When I first started reading (English) fiction on my own as a child, Nancy Drew and the Famous Five were my staples. The girls in these books were not passive stereotypes and they passed the Bechdel Test and the Sexy Lamp scenario long before I knew to look out for it. When I started reading fantasy the heroines became scarcer, true, with female characters usually relegated to the role of love interest who either stays home and yearns after the questing hero, or dies tragically to give him the motivation he needs to confront and defeat the bad guy. And yet Susan picked up her bow and arrow to fight against the White Witch and Paksenarrion left the farm behind to become the gods’ champion. When Robert Jordan’s Wheel of Time series entered my life and I met Moiraine, Egwene and Nynaeve (to name just a few of Jordan’s incredible cast of strong women) I found it natural for them to take on the prominent roles that they did.
I’m lucky in that way. I’m an able-bodied straight cisgender white woman of privilege, and somehow I never felt left out when reading.
Others are not as fortunate.
For years I vowed never to write anything other than white female characters. How could I possibly depict someone whose skin tone, orientation and life experience differed so much from my own? I would never be able to do the character justice. Whatever I wrote would always, in some way, offend someone, because it would be clear that I had no insight into a character as diverse as that.
But times are changing and I think it’s worth trying to incorporate diversity into stories for the sake of inclusion. I’m not saying as a writer I’m going to try and please every demographic. The changes I make will be small and subtle at first. Although my main characters may remain the same for now, there’s no reason why my supporting cast can’t become more representative. I will be asking myself: Does this character in a position of power absolutely have to be male? Does she need to be white? Does he need to be straight? Am I unconsciously writing a stereotype? Am I reading enough books that are representative?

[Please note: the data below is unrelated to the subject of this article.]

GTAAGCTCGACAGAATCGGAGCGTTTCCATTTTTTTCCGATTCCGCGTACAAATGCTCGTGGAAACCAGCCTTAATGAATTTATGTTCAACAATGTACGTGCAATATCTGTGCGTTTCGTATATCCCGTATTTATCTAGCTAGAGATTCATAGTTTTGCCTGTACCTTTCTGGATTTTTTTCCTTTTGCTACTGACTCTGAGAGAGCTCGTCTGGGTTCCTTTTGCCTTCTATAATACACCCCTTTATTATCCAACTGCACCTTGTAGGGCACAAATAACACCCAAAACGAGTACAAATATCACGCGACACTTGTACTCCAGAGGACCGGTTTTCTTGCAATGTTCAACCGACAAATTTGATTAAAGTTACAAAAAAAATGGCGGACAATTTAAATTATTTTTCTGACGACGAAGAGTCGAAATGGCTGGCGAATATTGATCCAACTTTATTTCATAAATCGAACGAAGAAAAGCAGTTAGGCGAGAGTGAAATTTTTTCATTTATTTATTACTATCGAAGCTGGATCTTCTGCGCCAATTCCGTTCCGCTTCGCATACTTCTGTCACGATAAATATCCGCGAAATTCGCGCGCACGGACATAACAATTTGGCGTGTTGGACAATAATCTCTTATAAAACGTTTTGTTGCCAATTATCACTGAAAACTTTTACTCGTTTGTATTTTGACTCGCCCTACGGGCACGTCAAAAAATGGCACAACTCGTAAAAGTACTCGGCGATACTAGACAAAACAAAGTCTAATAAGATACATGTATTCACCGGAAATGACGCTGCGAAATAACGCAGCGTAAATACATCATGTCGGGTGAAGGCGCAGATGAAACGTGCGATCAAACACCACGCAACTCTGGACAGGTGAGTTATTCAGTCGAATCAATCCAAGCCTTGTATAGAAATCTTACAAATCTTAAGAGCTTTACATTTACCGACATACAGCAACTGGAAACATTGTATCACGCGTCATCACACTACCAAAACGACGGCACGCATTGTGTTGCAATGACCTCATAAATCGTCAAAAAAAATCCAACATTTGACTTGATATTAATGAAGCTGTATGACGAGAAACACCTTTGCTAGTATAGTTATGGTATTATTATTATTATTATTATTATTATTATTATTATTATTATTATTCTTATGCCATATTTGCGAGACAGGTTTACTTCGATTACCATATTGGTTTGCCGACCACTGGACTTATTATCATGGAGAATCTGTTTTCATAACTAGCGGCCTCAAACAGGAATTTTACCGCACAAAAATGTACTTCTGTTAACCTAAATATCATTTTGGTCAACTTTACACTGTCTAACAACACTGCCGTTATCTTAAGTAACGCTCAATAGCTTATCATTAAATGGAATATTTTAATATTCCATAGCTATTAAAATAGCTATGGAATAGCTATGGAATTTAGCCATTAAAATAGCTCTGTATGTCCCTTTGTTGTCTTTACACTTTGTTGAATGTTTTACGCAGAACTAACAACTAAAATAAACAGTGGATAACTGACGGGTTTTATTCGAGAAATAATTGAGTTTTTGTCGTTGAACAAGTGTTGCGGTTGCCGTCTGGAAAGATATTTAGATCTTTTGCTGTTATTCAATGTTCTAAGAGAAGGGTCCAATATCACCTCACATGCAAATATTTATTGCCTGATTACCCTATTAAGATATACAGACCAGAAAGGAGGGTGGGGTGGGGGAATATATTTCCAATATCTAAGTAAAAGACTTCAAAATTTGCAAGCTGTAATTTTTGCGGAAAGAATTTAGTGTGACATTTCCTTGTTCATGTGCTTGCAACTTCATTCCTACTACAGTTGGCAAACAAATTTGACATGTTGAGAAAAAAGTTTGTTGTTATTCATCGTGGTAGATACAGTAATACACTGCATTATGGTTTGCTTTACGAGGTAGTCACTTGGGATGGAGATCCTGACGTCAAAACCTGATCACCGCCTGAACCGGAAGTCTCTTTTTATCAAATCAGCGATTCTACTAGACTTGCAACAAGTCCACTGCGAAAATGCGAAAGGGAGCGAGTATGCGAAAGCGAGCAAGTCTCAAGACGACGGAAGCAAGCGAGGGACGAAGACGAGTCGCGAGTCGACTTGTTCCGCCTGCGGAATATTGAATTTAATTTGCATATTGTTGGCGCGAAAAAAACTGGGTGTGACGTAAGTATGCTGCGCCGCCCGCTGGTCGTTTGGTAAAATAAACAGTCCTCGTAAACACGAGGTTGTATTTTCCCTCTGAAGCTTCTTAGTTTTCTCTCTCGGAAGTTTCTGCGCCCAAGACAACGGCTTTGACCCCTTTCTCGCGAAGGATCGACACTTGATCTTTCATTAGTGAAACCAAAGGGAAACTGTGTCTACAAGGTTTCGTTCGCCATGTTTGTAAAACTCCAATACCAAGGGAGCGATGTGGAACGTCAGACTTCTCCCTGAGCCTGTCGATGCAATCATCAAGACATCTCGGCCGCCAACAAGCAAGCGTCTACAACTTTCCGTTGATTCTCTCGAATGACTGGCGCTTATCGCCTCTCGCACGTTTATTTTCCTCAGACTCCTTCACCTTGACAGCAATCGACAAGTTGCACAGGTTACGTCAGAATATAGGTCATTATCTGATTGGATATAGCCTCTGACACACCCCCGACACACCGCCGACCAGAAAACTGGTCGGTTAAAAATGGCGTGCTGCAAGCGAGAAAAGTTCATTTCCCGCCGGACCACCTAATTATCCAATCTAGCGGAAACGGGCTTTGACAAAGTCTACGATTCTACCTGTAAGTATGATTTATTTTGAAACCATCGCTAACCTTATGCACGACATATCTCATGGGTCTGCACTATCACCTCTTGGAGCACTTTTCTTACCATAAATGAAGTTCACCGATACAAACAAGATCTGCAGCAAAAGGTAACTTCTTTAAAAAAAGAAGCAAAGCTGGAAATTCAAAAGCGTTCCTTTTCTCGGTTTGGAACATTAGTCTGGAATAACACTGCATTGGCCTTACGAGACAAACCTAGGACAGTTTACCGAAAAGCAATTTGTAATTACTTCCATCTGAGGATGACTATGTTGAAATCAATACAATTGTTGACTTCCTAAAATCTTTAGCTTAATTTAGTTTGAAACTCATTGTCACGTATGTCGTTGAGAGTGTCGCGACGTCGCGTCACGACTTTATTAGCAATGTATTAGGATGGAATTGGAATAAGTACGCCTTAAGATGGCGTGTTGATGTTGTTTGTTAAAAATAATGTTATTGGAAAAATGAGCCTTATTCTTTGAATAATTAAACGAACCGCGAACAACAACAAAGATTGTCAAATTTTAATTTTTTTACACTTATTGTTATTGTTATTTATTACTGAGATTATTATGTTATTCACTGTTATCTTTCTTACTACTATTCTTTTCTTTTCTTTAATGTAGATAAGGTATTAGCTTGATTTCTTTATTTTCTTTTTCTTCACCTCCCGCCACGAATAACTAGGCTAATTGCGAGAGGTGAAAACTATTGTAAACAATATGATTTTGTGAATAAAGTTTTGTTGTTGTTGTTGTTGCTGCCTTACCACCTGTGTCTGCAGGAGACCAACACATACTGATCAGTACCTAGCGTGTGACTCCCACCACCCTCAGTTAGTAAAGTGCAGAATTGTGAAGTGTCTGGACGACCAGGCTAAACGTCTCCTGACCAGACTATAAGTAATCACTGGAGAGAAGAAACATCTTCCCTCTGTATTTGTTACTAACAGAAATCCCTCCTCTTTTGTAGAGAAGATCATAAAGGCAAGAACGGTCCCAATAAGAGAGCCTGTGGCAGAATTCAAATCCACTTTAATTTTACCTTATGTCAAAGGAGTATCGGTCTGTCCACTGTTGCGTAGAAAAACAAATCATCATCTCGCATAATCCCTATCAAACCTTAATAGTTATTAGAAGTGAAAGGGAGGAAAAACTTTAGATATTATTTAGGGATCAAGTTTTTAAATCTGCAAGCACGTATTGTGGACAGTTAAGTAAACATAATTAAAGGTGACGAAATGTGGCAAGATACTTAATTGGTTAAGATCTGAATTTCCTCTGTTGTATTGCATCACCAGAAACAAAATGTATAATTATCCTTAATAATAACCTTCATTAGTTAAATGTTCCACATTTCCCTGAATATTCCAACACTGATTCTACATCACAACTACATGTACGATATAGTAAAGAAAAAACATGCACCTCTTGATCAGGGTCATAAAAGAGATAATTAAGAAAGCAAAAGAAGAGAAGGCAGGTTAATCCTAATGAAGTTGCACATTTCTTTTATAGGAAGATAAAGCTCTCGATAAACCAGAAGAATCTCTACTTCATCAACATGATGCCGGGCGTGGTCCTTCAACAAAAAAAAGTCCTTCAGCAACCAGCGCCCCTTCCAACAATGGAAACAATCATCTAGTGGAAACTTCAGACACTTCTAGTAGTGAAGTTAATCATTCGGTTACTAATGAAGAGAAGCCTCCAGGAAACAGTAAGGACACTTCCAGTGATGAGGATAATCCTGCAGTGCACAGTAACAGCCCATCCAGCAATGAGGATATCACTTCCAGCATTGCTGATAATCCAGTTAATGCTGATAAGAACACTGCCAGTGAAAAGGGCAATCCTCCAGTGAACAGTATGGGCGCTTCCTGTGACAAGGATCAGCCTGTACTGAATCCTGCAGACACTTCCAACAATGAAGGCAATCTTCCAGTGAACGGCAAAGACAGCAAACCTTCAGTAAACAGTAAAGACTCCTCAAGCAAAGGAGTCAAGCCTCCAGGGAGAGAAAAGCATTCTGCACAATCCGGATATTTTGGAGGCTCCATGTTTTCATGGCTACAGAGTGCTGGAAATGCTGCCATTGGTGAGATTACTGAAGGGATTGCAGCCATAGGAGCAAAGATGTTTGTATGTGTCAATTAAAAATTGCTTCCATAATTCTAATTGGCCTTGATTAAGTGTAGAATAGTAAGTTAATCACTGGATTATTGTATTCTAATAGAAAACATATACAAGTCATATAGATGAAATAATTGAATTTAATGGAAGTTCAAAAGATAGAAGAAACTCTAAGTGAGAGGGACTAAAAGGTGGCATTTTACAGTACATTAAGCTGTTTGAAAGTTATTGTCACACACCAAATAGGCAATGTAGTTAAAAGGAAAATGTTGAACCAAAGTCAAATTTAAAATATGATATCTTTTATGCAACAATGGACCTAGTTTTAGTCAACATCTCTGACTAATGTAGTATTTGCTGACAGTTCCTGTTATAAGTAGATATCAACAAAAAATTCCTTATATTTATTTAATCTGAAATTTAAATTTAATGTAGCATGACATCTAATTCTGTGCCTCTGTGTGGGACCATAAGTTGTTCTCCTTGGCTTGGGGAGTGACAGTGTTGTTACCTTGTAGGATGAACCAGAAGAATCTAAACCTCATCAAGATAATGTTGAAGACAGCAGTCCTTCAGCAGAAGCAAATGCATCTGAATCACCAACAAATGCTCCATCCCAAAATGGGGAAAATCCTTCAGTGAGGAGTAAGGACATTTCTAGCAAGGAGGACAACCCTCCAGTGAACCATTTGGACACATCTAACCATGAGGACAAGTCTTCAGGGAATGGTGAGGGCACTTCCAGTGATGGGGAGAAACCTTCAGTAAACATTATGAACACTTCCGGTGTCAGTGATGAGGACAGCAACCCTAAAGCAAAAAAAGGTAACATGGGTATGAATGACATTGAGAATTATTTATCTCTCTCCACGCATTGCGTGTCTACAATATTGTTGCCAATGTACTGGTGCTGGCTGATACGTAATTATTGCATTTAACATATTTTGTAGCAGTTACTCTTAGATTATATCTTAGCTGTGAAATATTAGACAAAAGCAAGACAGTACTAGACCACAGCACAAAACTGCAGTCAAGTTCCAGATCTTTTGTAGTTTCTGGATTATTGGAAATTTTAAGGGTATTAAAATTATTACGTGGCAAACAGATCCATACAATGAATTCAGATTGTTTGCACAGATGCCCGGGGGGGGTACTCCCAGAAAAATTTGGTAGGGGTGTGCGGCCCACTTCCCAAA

Small changes to help effect larger ones.
And if my story calls for a white male main character, as is the case with my Mythical Menagerie series, then so be it. But just know that I’m trying to fill the world around him with more interesting, more diverse and more representative characters, one little step at a time.
What are your thoughts on representation in fiction? Have you felt left out? Does the thought of reading diverse characters scare or annoy you? Does it matter to you what type of characters fill the pages?
NaNoWriMo kicked my butt this year, and the reason for that is because I’m trying to write the second installment of my Mythical Menagerie series.
While the first story flowed from my fingertips as if Thalia, the Muse of Comedy, was whispering in my ear, writing this second one is like trying to wade through a pool of neck-deep mud. I’ve heard about Second Book Syndrome, where the second book just doesn’t live up to the greatness of the first, and I’ve even read my share of sequels that were really very bad, but now I’m experiencing it for myself and I have nothing but commiseration for those authors whose second attempts have disappointed me in the past.
The things is, the story is planned and plotted and I’m happy with the character progression and the themes, but oh my word, the magic that made that first story so much fun to write is just not there this time! Every phrase I write is awkward, every word feels misplaced, and all my inherent sense of humour that seeped through the voice of book one is gone.
It’s a disaster.
And this is the reason why NaNo will fall by the wayside this year with less than 5k words under my belt. The point of NaNo is to write as fast as possible and as badly as needed to get the story out. But that’s not working for me this year. I don’t want to end up with a hastily written manuscript that needs to be scrapped and redone completely. Too much is at stake for me to spend months fixing writing that just isn’t good enough and was only tossed onto a page to meet an arbitrary word count.
I can’t sacrifice quality for quantity.
So while it would have been wonderful to have another NaNo success to my name, it would be even better to have a good story I can publish and feel proud of instead.
My plan to combat Second Book Syndrome is to start over completely (at least some of that 4k-odd words are salvageable), this time taking the time to have the characters and setting infuse my writing. If it takes a little longer to get it right, so be it.
But get it right, I will.
Have you heard of Second Book Syndrome? Have you read a second book that disappointed you so much because the first one was amazing and this one just didn’t live up to your expectations? Do you move on to the third book if the second one was bad?